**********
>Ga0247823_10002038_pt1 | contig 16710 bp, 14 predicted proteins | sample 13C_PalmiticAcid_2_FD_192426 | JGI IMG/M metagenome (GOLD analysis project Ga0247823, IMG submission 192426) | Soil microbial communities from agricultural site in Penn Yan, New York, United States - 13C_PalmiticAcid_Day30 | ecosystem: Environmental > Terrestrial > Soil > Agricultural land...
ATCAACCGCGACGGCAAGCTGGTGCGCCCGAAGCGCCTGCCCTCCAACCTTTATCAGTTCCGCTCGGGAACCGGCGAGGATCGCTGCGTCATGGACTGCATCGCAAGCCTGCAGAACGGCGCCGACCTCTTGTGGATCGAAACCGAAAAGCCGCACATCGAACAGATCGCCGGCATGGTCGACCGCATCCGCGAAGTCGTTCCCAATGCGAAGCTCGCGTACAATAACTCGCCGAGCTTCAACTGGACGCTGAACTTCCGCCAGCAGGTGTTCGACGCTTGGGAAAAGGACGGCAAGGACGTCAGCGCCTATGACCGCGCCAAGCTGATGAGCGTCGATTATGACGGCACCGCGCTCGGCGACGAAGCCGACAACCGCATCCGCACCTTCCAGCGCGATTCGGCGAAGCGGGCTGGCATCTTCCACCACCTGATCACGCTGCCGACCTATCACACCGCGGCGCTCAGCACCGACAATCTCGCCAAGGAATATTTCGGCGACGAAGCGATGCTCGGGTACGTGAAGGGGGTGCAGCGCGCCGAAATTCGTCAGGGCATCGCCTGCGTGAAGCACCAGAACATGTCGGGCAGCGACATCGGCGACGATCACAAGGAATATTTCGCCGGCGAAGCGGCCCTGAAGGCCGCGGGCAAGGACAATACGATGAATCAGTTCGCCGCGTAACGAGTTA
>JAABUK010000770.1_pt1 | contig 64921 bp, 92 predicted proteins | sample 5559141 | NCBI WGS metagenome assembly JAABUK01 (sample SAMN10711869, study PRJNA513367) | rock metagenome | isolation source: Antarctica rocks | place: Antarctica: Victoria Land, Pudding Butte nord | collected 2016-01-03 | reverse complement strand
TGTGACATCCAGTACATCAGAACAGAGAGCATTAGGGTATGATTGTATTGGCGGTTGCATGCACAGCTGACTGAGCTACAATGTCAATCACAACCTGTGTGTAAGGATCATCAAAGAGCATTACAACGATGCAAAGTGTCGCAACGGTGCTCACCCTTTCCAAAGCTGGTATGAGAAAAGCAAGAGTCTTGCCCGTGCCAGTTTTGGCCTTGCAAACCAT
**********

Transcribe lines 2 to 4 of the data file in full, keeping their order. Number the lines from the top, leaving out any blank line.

ATCAACCGCGACGGCAAGCTGGTGCGCCCGAAGCGCCTGCCCTCCAACCTTTATCAGTTCCGCTCGGGAACCGGCGAGGATCGCTGCGTCATGGACTGCATCGCAAGCCTGCAGAACGGCGCCGACCTCTTGTGGATCGAAACCGAAAAGCCGCACATCGAACAGATCGCCGGCATGGTCGACCGCATCCGCGAAGTCGTTCCCAATGCGAAGCTCGCGTACAATAACTCGCCGAGCTTCAACTGGACGCTGAACTTCCGCCAGCAGGTGTTCGACGCTTGGGAAAAGGACGGCAAGGACGTCAGCGCCTATGACCGCGCCAAGCTGATGAGCGTCGATTATGACGGCACCGCGCTCGGCGACGAAGCCGACAACCGCATCCGCACCTTCCAGCGCGATTCGGCGAAGCGGGCTGGCATCTTCCACCACCTGATCACGCTGCCGACCTATCACACCGCGGCGCTCAGCACCGACAATCTCGCCAAGGAATATTTCGGCGACGAAGCGATGCTCGGGTACGTGAAGGGGGTGCAGCGCGCCGAAATTCGTCAGGGCATCGCCTGCGTGAAGCACCAGAACATGTCGGGCAGCGACATCGGCGACGATCACAAGGAATATTTCGCCGGCGAAGCGGCCCTGAAGGCCGCGGGCAAGGACAATACGATGAATCAGTTCGCCGCGTAACGAGTTA
>JAABUK010000770.1_pt1 | contig 64921 bp, 92 predicted proteins | sample 5559141 | NCBI WGS metagenome assembly JAABUK01 (sample SAMN10711869, study PRJNA513367) | rock metagenome | isolation source: Antarctica rocks | place: Antarctica: Victoria Land, Pudding Butte nord | collected 2016-01-03 | reverse complement strand
TGTGACATCCAGTACATCAGAACAGAGAGCATTAGGGTATGATTGTATTGGCGGTTGCATGCACAGCTGACTGAGCTACAATGTCAATCACAACCTGTGTGTAAGGATCATCAAAGAGCATTACAACGATGCAAAGTGTCGCAACGGTGCTCACCCTTTCCAAAGCTGGTATGAGAAAAGCAAGAGTCTTGCCCGTGCCAGTTTTGGCCTTGCAAACCAT